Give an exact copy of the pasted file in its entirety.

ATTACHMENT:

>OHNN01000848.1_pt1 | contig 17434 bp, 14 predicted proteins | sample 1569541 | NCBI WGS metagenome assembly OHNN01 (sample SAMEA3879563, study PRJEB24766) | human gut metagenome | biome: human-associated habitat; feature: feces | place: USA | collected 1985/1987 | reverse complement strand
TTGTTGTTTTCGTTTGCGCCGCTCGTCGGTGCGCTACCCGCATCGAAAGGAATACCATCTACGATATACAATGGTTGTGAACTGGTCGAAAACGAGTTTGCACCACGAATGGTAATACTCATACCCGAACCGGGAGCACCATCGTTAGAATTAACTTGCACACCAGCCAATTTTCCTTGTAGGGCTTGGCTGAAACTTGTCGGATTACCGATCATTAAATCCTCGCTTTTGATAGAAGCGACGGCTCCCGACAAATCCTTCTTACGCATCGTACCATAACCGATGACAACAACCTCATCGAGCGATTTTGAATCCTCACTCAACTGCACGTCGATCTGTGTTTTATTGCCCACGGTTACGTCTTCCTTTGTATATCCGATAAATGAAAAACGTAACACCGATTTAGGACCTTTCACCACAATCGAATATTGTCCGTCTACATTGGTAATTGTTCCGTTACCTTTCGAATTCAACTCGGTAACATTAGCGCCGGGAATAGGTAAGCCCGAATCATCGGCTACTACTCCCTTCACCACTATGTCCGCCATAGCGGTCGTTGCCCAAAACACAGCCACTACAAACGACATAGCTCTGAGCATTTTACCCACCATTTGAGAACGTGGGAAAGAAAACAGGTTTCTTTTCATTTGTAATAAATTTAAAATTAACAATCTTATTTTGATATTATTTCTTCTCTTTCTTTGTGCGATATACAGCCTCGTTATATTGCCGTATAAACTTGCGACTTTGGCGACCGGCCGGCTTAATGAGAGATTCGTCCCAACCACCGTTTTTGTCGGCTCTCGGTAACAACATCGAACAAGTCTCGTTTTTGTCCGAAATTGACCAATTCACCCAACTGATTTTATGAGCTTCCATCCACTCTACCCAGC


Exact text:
>OHNN01000848.1_pt1 | contig 17434 bp, 14 predicted proteins | sample 1569541 | NCBI WGS metagenome assembly OHNN01 (sample SAMEA3879563, study PRJEB24766) | human gut metagenome | biome: human-associated habitat; feature: feces | place: USA | collected 1985/1987 | reverse complement strand
TTGTTGTTTTCGTTTGCGCCGCTCGTCGGTGCGCTACCCGCATCGAAAGGAATACCATCTACGATATACAATGGTTGTGAACTGGTCGAAAACGAGTTTGCACCACGAATGGTAATACTCATACCCGAACCGGGAGCACCATCGTTAGAATTAACTTGCACACCAGCCAATTTTCCTTGTAGGGCTTGGCTGAAACTTGTCGGATTACCGATCATTAAATCCTCGCTTTTGATAGAAGCGACGGCTCCCGACAAATCCTTCTTACGCATCGTACCATAACCGATGACAACAACCTCATCGAGCGATTTTGAATCCTCACTCAACTGCACGTCGATCTGTGTTTTATTGCCCACGGTTACGTCTTCCTTTGTATATCCGATAAATGAAAAACGTAACACCGATTTAGGACCTTTCACCACAATCGAATATTGTCCGTCTACATTGGTAATTGTTCCGTTACCTTTCGAATTCAACTCGGTAACATTAGCGCCGGGAATAGGTAAGCCCGAATCATCGGCTACTACTCCCTTCACCACTATGTCCGCCATAGCGGTCGTTGCCCAAAACACAGCCACTACAAACGACATAGCTCTGAGCATTTTACCCACCATTTGAGAACGTGGGAAAGAAAACAGGTTTCTTTTCATTTGTAATAAATTTAAAATTAACAATCTTATTTTGATATTATTTCTTCTCTTTCTTTGTGCGATATACAGCCTCGTTATATTGCCGTATAAACTTGCGACTTTGGCGACCGGCCGGCTTAATGAGAGATTCGTCCCAACCACCGTTTTTGTCGGCTCTCGGTAACAACATCGAACAAGTCTCGTTTTTGTCCGAAATTGACCAATTCACCCAACTGATTTTATGAGCTTCCATCCACTCTACCCAGC